- In investing, having a strong tailwind is perhaps more important than picking the right stocks.
- Finding good stocks in emerging markets isn’t that difficult, and plenty of them trade on U.S. exchanges.
- It all boils down to fundamentals. Rebalance accordingly between developed and emerging markets.
I’ve talked a lot about investing in emerging markets, but I’ve never assessed emerging markets from an holistic perspective.
Today, you’ll read everything you need to know about investing in emerging markets. It’s extremely important to know why to invest in emerging markets, and then to understand the best way how to do so because not every investment in emerging markets is going to do well.
Understanding the economic and demographic trends and opportunistic buying will help you take maximum advantage of the good investing opportunities out there.
Why You Should Invest In Emerging Markets
As humans, we have a natural tendency to do those things that are familiar to us and in our comfort zones. This unfortunately means we usually have a strong domestic bias when it comes to investing which can have severe consequences on our long term returns and financial wellbeing.
Jack Bogle, the founder of Vanguard, recently said the he expects long term returns to be around 4% from stocks and 3% from bonds. Now, if you aren’t happy with 4%, or even just 3% returns, you have to look elsewhere. But the question is, where should you look? I say, emerging markets. Why? Because the expected returns are much higher as stocks are simply cheaper. The fact that stocks are cheaper is completely irrational because the economic trends are skewed in favor of emerging markets.
Let me start with the population. More people means more customers, more consumption, and more business, more travel, more infrastructure, etc. The population in Asia will grow by about a billion people in the next 30 years. In Europe, the population is expected to decline. The population will grow in North America, but that’s only because North America includes Mexico which is an emerging market.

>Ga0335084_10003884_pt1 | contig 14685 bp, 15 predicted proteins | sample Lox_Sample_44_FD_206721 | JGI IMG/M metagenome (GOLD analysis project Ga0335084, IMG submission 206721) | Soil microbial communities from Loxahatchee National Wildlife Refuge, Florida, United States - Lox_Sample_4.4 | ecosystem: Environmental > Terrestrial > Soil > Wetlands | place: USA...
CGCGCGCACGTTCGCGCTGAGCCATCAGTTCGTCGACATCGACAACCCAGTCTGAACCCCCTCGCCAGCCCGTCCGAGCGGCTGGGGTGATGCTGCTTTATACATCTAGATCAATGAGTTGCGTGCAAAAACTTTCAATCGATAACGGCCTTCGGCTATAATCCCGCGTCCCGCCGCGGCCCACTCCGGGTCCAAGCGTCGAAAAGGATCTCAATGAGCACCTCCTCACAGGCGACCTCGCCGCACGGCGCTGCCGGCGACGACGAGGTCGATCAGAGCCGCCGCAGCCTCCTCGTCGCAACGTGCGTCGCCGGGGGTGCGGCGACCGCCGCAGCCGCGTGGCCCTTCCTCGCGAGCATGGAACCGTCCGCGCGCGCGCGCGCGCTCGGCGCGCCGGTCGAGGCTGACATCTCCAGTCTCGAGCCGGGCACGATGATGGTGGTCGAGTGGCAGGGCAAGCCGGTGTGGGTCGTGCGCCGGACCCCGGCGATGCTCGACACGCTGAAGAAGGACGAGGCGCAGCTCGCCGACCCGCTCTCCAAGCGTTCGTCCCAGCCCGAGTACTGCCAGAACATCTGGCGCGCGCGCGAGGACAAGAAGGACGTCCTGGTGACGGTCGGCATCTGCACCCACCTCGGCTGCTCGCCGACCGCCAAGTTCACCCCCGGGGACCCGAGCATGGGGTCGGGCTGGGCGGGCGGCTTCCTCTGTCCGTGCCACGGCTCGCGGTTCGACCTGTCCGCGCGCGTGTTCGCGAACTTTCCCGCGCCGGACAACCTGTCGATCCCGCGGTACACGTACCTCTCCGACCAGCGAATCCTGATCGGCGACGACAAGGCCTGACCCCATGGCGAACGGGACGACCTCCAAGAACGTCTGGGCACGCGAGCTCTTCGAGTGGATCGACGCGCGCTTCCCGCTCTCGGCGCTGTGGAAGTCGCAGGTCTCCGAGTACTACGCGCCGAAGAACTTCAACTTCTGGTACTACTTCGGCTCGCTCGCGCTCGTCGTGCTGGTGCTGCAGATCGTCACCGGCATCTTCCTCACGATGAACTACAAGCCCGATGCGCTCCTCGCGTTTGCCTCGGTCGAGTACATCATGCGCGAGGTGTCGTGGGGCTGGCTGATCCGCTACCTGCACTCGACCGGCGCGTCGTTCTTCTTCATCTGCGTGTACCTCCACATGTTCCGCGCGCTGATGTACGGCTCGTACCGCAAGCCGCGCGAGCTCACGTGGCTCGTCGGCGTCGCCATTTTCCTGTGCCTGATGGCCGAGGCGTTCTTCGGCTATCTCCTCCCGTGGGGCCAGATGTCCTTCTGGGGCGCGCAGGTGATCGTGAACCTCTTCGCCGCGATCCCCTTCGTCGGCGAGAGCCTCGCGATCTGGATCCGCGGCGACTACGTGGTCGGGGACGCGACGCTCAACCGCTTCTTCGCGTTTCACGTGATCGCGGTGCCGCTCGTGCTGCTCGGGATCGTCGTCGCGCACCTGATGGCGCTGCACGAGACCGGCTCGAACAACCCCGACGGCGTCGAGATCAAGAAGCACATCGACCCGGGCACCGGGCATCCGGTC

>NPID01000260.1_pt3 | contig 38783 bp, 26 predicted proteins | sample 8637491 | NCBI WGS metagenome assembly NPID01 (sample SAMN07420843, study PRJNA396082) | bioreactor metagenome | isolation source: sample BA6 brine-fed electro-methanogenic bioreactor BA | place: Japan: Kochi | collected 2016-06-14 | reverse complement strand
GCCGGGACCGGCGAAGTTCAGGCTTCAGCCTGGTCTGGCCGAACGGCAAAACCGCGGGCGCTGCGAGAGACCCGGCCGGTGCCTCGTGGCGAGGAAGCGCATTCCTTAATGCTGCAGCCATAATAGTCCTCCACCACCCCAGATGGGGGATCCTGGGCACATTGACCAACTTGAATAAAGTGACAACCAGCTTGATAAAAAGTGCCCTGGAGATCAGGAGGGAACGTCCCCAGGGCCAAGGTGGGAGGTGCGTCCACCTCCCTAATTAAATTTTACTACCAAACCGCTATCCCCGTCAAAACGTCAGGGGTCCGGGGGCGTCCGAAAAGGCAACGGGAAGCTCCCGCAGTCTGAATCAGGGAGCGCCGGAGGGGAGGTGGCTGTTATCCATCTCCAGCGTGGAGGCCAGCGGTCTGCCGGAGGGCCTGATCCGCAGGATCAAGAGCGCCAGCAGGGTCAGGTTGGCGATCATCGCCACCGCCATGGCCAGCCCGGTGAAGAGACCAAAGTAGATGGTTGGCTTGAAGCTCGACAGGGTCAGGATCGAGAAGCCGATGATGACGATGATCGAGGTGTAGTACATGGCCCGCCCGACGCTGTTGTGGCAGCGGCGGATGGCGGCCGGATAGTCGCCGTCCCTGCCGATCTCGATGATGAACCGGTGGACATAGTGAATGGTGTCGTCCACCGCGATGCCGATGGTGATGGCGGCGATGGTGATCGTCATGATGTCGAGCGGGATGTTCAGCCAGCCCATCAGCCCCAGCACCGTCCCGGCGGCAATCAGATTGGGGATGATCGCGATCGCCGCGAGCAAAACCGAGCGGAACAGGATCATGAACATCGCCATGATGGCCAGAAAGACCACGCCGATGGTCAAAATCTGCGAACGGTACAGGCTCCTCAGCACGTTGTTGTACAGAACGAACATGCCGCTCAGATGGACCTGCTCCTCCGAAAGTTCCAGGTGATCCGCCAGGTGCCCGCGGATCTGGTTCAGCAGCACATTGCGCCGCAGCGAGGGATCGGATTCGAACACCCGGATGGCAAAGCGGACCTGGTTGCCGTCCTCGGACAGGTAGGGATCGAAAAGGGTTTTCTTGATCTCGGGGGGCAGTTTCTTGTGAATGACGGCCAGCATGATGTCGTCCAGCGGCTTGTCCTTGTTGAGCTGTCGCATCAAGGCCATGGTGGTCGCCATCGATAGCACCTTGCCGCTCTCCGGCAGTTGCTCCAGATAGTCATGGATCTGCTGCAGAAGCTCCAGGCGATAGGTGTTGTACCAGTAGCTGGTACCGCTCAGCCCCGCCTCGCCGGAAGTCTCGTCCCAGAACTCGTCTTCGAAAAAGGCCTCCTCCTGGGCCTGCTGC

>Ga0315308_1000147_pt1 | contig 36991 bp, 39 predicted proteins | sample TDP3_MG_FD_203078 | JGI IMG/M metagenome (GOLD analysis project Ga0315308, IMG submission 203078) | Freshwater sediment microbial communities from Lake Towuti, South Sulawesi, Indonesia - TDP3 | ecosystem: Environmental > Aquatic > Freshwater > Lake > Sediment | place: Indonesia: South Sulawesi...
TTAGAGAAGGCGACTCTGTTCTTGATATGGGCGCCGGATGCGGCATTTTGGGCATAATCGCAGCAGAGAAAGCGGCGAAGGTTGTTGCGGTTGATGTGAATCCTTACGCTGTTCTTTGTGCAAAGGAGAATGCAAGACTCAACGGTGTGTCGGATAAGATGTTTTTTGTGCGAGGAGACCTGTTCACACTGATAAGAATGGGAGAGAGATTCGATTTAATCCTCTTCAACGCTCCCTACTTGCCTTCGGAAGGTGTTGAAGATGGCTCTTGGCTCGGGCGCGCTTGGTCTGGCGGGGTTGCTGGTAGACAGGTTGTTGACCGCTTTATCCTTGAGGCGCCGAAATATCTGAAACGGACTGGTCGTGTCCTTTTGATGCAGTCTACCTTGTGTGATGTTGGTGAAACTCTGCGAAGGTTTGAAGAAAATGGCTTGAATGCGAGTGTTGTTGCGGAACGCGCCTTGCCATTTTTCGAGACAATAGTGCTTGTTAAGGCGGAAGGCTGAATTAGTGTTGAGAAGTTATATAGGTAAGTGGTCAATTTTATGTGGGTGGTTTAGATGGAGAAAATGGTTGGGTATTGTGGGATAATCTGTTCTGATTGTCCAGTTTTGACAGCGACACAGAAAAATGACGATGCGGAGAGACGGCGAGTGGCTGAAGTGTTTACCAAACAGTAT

On top of the population growth, many emerging market economies are booming. This will change the way the world looks from an economic perspective. In just a few decades, China, India, and other emerging markets will have the largest share of the global economy.
What’s even more important is that the percentage of poor people in Asia has been shrinking rapidly. This means that all those billions of people will enjoy a normal life that includes shelter, electricity, food, health, schools, etc., all of which increase development and consumption.
All of this leads to something incredibly important for every global business. The booming Asian middle class will ignite unstoppable trends in the global economy which means higher demand for commodities, global inflation, and higher demand for developed countries’ products and services, tourism, etc.
The 20th century belonged to the United States with Europe tagging along for the last 50 years. But the 21st century will undoubtedly welcome the Asian renaissance, and there’s nothing anyone can do to stop it. So, why not be invested in it?
How To Invest In Emerging Markets
Thankfully, investing is a global activity, and a good broker can allow you to invest on the Hong Kong exchange if you really want to. You can also expose yourself to many emerging market companies traded on the New York Stock Exchange or NASDAQ. To find them, just look at the NASDAQ company list and you’ll find stock lists of companies operating abroad but traded on domestic exchanges.